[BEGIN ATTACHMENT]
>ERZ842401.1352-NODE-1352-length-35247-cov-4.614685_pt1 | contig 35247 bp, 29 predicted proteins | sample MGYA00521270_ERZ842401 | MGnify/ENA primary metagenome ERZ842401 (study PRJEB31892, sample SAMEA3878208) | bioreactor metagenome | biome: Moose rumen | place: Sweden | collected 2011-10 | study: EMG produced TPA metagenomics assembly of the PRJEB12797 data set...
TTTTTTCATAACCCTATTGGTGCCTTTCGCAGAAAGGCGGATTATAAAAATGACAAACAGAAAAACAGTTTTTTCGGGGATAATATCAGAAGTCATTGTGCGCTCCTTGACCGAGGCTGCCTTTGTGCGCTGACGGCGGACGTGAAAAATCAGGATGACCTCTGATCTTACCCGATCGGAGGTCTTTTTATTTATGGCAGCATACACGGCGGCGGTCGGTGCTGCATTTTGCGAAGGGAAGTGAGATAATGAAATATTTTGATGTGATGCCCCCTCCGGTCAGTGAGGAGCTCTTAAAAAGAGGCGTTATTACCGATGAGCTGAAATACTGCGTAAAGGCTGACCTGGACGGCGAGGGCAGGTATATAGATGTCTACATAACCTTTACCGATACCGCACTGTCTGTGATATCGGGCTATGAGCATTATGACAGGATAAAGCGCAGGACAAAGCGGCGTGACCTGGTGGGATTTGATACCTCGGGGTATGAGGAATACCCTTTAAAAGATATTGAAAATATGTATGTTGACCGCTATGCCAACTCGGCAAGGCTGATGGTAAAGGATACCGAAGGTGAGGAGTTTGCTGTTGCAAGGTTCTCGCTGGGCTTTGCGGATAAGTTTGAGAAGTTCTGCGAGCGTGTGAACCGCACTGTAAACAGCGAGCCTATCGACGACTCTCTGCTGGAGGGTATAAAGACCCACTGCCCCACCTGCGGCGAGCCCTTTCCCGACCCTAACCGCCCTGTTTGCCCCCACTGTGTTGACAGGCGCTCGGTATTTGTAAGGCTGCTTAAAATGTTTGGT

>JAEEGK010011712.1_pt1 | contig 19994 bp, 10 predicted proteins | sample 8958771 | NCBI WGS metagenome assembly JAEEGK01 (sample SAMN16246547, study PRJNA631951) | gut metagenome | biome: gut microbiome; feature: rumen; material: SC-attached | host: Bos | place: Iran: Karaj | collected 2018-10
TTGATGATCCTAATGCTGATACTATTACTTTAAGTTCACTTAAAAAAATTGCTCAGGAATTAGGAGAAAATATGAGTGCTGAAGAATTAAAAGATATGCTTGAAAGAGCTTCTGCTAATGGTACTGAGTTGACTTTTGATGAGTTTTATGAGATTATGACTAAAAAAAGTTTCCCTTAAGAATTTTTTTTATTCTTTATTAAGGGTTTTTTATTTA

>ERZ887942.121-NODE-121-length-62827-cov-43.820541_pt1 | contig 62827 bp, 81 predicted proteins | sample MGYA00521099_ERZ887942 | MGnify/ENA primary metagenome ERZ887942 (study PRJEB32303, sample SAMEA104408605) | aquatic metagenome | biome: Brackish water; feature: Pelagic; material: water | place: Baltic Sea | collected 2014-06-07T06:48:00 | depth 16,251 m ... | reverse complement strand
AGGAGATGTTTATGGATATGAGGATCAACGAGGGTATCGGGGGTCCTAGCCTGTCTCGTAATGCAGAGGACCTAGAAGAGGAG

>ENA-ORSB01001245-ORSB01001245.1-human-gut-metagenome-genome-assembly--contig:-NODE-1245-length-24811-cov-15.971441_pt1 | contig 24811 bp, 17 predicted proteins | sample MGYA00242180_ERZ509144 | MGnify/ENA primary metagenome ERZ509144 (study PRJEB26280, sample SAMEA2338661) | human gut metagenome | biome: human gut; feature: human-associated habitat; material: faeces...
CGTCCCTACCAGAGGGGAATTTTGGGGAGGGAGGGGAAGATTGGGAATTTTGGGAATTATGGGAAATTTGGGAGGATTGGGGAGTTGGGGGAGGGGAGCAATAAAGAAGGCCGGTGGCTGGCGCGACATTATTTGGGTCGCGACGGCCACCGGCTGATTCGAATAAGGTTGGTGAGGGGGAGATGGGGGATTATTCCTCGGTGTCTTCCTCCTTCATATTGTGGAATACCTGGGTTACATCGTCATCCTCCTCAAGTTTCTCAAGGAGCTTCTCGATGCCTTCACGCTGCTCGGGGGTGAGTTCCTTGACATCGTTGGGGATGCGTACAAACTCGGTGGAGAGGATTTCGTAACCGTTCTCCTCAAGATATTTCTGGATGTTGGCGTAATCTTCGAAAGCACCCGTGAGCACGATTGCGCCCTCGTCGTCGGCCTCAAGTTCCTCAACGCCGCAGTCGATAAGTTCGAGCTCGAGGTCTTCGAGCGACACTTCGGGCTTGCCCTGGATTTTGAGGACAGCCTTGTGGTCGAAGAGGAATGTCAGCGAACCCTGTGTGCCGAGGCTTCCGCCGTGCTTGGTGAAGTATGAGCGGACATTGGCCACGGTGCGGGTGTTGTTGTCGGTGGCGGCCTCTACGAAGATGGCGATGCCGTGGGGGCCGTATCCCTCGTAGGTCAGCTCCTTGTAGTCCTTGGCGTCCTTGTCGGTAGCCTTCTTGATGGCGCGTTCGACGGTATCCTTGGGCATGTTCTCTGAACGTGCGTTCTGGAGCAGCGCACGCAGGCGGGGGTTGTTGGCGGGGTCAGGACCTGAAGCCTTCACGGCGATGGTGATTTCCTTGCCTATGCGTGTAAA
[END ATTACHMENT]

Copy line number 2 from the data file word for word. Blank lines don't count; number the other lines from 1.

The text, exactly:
TTTTTTCATAACCCTATTGGTGCCTTTCGCAGAAAGGCGGATTATAAAAATGACAAACAGAAAAACAGTTTTTTCGGGGATAATATCAGAAGTCATTGTGCGCTCCTTGACCGAGGCTGCCTTTGTGCGCTGACGGCGGACGTGAAAAATCAGGATGACCTCTGATCTTACCCGATCGGAGGTCTTTTTATTTATGGCAGCATACACGGCGGCGGTCGGTGCTGCATTTTGCGAAGGGAAGTGAGATAATGAAATATTTTGATGTGATGCCCCCTCCGGTCAGTGAGGAGCTCTTAAAAAGAGGCGTTATTACCGATGAGCTGAAATACTGCGTAAAGGCTGACCTGGACGGCGAGGGCAGGTATATAGATGTCTACATAACCTTTACCGATACCGCACTGTCTGTGATATCGGGCTATGAGCATTATGACAGGATAAAGCGCAGGACAAAGCGGCGTGACCTGGTGGGATTTGATACCTCGGGGTATGAGGAATACCCTTTAAAAGATATTGAAAATATGTATGTTGACCGCTATGCCAACTCGGCAAGGCTGATGGTAAAGGATACCGAAGGTGAGGAGTTTGCTGTTGCAAGGTTCTCGCTGGGCTTTGCGGATAAGTTTGAGAAGTTCTGCGAGCGTGTGAACCGCACTGTAAACAGCGAGCCTATCGACGACTCTCTGCTGGAGGGTATAAAGACCCACTGCCCCACCTGCGGCGAGCCCTTTCCCGACCCTAACCGCCCTGTTTGCCCCCACTGTGTTGACAGGCGCTCGGTATTTGTAAGGCTGCTTAAAATGTTTGGT